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OECD—delivering quality health services: a global imperative
  1. Stephanie Kohl
  1. Correspondence to Stephanie Kohl, Policy and Advocacy, European Association of Hospital Pharmacists, Brussels 1200, Belgium; Stephanie.Kohl{at}eahp.eu

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The Organisation for Economic Co-operation and Development (OECD) together with WHO and the World Bank Group recently published a report calling for urgent action from governments, clinicians, patients, civil society and the private sector to help rapidly scale up quality healthcare services for universal health coverage.

With many countries around the world failing to provide the right care, at the right time that delivers clinical value to patients, is safe, and meets the needs and preferences of patients, the report addresses the necessity to step up the game to achieve universal health coverage by 2030. Simply ensuring coexistence of infrastructure, medical supplies and healthcare providers will not be sufficient to tackle inaccurate diagnosis, medication errors, inappropriate and unnecessary treatment or the lack adequate training.

Five elements, namely healthcare works; healthcare facilities; medicines, devices and other technologies; information systems and finances, have been identified as crucial for a quality system. In addition, to a good foundation also a high level of intervention through standard setting, education and performance-based incentives will in accordance with the report add to the improvement of the quality of care. Innovative interventions have been developed in a number of regions. These experiences, however, need to be shared more widely, especially with low-income and middle-income countries.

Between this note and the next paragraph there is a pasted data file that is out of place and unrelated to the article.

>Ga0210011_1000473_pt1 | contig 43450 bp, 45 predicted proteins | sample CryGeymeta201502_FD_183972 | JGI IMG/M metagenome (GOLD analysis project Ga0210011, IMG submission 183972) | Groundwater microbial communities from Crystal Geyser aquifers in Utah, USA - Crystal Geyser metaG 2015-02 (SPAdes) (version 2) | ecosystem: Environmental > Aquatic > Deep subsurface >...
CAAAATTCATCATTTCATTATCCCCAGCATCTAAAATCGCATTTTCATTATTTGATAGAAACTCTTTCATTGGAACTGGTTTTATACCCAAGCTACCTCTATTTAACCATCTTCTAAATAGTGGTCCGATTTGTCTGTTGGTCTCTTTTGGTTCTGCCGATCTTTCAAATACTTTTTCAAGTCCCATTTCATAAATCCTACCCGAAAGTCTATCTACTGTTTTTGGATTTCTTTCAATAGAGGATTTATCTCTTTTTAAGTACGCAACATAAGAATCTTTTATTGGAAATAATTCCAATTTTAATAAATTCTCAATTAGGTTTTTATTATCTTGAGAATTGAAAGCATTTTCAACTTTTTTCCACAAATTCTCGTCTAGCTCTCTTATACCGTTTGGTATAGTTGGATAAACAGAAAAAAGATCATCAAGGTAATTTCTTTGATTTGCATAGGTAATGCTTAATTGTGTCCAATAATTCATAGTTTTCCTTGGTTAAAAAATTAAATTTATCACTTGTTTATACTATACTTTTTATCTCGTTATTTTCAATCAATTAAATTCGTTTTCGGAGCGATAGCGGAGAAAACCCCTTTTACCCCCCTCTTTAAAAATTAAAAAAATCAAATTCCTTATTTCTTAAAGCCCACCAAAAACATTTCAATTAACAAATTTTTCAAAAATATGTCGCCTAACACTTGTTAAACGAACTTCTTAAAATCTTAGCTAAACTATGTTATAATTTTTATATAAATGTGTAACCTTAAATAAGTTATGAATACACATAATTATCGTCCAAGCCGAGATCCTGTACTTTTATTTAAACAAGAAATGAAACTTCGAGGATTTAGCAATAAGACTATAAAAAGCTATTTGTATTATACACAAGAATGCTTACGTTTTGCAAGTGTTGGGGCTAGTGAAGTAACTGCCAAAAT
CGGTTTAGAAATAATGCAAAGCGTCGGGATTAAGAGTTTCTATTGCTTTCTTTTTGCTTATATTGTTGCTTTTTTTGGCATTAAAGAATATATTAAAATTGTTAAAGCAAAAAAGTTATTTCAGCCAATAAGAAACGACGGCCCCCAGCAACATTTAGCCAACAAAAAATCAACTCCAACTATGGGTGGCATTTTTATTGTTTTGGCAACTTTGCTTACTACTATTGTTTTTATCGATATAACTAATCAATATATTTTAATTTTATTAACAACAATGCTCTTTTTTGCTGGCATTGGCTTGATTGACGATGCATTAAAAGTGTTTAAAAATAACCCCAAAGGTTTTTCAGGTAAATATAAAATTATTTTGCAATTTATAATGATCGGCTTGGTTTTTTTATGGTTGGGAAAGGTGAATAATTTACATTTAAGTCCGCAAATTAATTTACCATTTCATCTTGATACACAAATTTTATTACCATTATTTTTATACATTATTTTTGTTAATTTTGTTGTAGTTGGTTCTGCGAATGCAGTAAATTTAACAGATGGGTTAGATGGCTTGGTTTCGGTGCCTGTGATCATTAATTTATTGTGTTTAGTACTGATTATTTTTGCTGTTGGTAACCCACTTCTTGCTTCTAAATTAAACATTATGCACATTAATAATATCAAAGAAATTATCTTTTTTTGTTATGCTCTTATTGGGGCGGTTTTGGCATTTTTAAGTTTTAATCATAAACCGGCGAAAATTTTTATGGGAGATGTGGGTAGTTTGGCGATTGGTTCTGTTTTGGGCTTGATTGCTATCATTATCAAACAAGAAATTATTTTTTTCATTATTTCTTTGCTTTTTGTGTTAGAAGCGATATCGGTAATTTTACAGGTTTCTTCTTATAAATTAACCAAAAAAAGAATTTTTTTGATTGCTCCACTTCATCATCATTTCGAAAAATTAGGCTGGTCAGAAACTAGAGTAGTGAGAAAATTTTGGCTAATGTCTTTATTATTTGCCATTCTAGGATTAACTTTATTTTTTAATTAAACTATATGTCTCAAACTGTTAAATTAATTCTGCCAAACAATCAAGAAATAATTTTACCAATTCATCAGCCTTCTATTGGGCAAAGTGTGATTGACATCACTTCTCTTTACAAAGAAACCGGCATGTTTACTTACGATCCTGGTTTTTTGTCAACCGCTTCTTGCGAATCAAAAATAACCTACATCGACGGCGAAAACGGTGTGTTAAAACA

The call to action of OECD, WHO and the World Bank addresses governments, health systems, patients and healthcare workers. Hospital pharmacists as part of the latter group should participate in quality measurement and improvement with their patients, embrace a practice philosophy of teamwork, regard patients as partners in the delivery of care and commit themselves to providing and using data to demonstrate the effectiveness and safety of the care. These contributions will however only be effective if all actors work together towards an integrated approach.

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Footnotes

  • Section 6: Education and Research

  • Funding The author has not declared a specific grant for this research from any funding agency in the public, commercial or not-for-profit sectors.

  • Competing interests None declared.

  • Patient consent Not required.

  • Provenance and peer review Commissioned; internally peer reviewed.

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